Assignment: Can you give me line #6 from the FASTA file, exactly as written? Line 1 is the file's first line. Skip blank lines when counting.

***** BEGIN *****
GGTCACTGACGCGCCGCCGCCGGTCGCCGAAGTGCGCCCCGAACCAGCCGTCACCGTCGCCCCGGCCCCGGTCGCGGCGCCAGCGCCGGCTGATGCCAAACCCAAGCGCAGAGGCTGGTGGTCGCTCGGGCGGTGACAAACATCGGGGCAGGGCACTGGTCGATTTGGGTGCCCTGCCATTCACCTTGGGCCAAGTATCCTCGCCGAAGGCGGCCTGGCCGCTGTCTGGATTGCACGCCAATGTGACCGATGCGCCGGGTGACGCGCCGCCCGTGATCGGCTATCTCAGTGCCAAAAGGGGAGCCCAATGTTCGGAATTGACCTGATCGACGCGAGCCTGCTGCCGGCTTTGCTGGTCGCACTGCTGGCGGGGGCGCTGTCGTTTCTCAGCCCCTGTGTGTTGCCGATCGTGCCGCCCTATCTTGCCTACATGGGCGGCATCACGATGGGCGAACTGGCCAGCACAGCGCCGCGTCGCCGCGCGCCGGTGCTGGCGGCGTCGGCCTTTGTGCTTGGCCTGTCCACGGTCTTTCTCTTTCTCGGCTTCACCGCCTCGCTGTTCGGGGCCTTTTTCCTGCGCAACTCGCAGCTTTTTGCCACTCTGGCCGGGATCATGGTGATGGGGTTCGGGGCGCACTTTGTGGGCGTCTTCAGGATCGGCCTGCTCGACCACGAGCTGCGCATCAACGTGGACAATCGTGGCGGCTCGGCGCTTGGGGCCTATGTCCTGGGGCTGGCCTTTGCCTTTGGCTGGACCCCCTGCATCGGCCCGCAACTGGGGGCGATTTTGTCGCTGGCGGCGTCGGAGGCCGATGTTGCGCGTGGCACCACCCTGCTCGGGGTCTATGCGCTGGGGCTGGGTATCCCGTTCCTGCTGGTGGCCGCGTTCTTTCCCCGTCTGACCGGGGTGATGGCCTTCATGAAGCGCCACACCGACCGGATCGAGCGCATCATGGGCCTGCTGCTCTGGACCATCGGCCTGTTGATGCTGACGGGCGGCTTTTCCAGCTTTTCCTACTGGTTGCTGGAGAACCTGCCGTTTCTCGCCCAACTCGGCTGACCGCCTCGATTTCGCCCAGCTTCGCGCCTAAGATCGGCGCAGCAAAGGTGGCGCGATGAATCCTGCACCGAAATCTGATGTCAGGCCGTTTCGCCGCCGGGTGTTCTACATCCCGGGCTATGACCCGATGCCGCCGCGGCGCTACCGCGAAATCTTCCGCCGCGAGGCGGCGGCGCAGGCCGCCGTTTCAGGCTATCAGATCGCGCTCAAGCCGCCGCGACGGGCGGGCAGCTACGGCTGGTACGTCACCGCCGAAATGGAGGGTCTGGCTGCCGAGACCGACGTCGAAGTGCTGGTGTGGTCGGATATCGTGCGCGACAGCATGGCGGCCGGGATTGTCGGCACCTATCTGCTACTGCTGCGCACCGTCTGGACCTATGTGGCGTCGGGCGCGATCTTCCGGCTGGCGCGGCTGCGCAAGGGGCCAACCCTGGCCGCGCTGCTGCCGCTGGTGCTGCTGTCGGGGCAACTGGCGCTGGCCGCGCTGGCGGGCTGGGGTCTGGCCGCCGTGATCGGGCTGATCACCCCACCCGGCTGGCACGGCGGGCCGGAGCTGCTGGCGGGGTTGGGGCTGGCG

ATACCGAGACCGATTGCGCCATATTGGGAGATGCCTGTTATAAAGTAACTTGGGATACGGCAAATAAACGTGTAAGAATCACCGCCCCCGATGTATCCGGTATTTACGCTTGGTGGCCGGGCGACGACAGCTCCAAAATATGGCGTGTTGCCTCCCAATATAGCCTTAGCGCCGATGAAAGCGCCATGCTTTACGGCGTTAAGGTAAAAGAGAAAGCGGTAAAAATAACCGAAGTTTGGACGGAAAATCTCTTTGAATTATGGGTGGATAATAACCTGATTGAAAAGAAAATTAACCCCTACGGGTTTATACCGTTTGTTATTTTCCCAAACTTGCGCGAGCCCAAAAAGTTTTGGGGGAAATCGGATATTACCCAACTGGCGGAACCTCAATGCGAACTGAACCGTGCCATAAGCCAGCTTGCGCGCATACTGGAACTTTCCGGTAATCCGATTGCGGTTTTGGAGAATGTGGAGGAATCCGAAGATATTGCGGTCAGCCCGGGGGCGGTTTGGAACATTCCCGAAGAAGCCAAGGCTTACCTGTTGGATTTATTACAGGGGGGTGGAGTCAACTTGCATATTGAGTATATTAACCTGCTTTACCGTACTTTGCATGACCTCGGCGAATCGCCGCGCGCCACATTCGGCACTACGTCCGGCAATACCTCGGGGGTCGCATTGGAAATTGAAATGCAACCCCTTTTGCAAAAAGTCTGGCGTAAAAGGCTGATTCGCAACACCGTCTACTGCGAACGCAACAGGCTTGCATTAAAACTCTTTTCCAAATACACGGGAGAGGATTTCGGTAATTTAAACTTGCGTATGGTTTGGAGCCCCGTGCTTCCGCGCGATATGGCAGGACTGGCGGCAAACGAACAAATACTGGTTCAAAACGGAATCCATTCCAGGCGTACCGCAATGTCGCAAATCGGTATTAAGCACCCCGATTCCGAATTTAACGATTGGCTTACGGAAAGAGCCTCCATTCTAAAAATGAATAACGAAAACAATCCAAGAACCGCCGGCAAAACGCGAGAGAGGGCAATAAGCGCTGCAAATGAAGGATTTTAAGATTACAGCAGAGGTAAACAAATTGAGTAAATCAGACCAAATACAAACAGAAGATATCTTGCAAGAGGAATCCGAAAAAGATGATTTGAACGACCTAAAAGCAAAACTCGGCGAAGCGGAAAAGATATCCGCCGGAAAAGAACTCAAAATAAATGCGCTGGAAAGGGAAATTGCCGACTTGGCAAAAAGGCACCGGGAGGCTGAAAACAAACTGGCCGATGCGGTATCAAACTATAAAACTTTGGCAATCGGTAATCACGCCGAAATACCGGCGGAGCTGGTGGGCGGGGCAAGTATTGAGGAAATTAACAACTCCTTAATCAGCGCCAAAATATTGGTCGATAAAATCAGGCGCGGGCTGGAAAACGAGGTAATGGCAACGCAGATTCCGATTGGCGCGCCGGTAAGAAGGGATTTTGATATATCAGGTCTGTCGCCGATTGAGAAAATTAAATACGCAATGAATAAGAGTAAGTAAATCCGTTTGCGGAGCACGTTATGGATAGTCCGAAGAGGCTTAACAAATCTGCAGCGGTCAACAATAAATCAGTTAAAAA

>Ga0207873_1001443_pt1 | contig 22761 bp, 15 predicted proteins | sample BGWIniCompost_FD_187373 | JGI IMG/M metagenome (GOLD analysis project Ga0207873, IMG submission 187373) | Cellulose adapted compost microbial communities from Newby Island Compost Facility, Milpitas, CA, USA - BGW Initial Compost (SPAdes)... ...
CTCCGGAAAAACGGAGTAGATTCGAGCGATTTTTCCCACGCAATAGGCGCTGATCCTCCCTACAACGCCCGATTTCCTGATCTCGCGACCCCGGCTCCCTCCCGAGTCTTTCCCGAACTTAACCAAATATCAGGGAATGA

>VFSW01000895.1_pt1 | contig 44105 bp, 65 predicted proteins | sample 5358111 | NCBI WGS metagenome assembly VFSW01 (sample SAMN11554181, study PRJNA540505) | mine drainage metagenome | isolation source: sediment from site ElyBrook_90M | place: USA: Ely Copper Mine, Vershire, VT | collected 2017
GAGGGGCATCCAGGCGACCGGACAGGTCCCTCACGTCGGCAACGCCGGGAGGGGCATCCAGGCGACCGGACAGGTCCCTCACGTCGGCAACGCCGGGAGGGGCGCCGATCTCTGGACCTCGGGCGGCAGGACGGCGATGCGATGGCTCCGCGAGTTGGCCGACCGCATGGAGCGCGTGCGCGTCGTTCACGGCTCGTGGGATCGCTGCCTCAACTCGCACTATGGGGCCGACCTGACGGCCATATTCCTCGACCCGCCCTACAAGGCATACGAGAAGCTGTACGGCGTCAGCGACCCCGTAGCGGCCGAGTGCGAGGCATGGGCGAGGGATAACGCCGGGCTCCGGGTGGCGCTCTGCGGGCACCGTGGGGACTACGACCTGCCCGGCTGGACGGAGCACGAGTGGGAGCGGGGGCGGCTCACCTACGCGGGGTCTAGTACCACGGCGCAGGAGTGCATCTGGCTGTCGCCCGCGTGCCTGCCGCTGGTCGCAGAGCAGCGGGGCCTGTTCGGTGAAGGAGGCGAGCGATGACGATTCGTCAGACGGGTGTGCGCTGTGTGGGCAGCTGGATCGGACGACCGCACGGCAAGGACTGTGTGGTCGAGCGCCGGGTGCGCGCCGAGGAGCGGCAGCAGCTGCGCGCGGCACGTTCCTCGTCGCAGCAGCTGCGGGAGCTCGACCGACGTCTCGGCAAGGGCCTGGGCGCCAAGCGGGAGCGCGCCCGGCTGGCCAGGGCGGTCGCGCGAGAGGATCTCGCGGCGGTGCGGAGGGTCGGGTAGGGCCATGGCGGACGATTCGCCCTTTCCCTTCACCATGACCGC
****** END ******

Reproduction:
GAGGGGCATCCAGGCGACCGGACAGGTCCCTCACGTCGGCAACGCCGGGAGGGGCATCCAGGCGACCGGACAGGTCCCTCACGTCGGCAACGCCGGGAGGGGCGCCGATCTCTGGACCTCGGGCGGCAGGACGGCGATGCGATGGCTCCGCGAGTTGGCCGACCGCATGGAGCGCGTGCGCGTCGTTCACGGCTCGTGGGATCGCTGCCTCAACTCGCACTATGGGGCCGACCTGACGGCCATATTCCTCGACCCGCCCTACAAGGCATACGAGAAGCTGTACGGCGTCAGCGACCCCGTAGCGGCCGAGTGCGAGGCATGGGCGAGGGATAACGCCGGGCTCCGGGTGGCGCTCTGCGGGCACCGTGGGGACTACGACCTGCCCGGCTGGACGGAGCACGAGTGGGAGCGGGGGCGGCTCACCTACGCGGGGTCTAGTACCACGGCGCAGGAGTGCATCTGGCTGTCGCCCGCGTGCCTGCCGCTGGTCGCAGAGCAGCGGGGCCTGTTCGGTGAAGGAGGCGAGCGATGACGATTCGTCAGACGGGTGTGCGCTGTGTGGGCAGCTGGATCGGACGACCGCACGGCAAGGACTGTGTGGTCGAGCGCCGGGTGCGCGCCGAGGAGCGGCAGCAGCTGCGCGCGGCACGTTCCTCGTCGCAGCAGCTGCGGGAGCTCGACCGACGTCTCGGCAAGGGCCTGGGCGCCAAGCGGGAGCGCGCCCGGCTGGCCAGGGCGGTCGCGCGAGAGGATCTCGCGGCGGTGCGGAGGGTCGGGTAGGGCCATGGCGGACGATTCGCCCTTTCCCTTCACCATGACCGC